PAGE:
The Monetary Policy Committee has thrown the kitchen sink at the stuttering UK economy. But the governor knows he’s not Superman.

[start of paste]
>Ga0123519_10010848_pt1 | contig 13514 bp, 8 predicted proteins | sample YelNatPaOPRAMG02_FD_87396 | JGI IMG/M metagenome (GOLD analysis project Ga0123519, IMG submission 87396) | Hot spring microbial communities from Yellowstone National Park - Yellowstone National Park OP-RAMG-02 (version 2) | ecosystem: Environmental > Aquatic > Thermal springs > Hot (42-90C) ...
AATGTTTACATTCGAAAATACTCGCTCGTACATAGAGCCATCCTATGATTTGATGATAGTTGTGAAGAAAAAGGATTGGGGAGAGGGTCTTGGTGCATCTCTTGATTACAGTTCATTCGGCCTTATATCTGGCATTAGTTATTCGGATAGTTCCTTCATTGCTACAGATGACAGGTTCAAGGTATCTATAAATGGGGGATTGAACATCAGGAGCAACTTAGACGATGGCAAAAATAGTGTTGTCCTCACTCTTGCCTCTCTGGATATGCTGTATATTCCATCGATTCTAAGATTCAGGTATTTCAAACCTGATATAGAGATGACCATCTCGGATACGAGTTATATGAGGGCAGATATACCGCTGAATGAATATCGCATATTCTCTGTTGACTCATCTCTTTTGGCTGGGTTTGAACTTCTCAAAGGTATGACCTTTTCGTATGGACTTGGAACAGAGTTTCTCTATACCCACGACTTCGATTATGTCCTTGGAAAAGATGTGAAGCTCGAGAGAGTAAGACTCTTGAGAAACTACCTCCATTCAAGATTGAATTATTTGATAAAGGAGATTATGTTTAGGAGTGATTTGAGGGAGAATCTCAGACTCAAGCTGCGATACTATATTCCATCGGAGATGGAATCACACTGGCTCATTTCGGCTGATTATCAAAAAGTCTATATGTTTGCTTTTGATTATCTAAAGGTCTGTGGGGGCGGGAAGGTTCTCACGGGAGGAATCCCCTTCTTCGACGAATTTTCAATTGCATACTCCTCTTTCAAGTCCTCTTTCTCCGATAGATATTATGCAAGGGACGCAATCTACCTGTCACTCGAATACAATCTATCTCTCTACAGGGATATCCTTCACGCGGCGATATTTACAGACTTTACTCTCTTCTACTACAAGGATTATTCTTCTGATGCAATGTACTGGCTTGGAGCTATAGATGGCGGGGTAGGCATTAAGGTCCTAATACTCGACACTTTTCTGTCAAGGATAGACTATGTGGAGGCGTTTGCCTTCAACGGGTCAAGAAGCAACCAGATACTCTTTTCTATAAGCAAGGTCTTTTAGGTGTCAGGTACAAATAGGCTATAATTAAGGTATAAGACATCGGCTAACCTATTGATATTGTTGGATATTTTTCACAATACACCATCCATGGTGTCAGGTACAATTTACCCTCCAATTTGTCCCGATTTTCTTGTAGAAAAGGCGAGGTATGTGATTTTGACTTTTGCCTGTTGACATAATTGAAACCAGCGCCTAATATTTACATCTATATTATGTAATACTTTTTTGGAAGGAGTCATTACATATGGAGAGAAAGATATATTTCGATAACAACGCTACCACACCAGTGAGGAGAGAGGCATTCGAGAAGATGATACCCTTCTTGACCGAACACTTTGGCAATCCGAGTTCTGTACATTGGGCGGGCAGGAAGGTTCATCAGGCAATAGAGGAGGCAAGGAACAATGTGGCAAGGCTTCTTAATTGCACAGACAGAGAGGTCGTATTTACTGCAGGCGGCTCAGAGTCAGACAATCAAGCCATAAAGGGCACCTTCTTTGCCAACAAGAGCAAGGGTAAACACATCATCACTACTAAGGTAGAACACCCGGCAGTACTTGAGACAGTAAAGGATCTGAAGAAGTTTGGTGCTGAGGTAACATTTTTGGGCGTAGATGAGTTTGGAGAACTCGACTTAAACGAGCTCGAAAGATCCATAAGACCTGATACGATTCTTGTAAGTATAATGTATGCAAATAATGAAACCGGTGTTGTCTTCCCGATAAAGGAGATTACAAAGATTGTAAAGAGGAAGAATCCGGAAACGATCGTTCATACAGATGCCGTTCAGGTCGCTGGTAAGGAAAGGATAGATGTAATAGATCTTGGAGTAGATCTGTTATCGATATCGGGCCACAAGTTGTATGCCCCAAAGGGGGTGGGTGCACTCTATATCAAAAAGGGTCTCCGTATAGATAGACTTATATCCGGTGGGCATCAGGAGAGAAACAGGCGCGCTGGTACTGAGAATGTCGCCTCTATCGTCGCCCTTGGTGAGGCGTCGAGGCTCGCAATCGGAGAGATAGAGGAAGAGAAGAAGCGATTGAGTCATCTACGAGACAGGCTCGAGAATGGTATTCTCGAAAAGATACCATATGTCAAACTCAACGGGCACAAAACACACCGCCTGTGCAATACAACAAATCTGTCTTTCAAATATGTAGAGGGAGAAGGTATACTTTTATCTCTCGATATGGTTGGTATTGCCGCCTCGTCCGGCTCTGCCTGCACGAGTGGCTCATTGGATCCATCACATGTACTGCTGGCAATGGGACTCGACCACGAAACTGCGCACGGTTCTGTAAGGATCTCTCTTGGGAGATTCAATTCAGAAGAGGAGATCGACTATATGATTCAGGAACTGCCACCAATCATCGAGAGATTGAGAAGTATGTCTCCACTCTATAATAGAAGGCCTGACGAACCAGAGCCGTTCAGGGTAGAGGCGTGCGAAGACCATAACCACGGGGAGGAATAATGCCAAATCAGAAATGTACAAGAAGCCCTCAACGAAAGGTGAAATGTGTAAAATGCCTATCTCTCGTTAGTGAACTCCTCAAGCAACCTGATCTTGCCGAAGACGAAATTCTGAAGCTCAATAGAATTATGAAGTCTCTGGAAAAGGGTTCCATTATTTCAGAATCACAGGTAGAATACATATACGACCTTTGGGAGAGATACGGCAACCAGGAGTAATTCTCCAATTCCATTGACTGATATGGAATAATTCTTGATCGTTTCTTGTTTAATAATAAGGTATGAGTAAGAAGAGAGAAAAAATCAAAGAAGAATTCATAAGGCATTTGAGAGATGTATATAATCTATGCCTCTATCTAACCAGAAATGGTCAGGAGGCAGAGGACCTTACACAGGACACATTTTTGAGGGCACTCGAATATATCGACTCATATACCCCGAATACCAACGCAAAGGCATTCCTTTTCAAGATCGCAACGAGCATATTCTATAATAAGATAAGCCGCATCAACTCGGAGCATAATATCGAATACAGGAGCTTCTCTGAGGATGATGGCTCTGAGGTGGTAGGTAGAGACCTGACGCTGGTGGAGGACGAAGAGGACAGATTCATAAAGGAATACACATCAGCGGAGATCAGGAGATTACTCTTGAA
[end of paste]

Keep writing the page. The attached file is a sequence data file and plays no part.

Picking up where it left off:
The cut in the bank rate, the first in 7 seven years and at the lowest rate in history, demonstrates that the Bank of England is not particularly confident about UK economic prospects. With falling confidence indicators, such as the Purchasing Managers’ Index (PMI), as a result of the uncertainty caused by Brexit, the Bank has acted quickly to loosen monetary policy to encourage spending by both households and firms. Lower rates reduce the incentive to save and encourage borrowing as the reward for the former falls and the cost of the latter decreases. However, will a 0.25% cut make a real difference? Rates were already at a historic low – will we see negative rates, used by Japan, ECB, Sweden, for this first time in B of E history? Either way, growth forecasts have been slashed, as predicted by most economists prior to the Brexit vote. In the short-term, at least Brexit appears to be making the country worse off than it would have been otherwise. Long-term, well time will tell.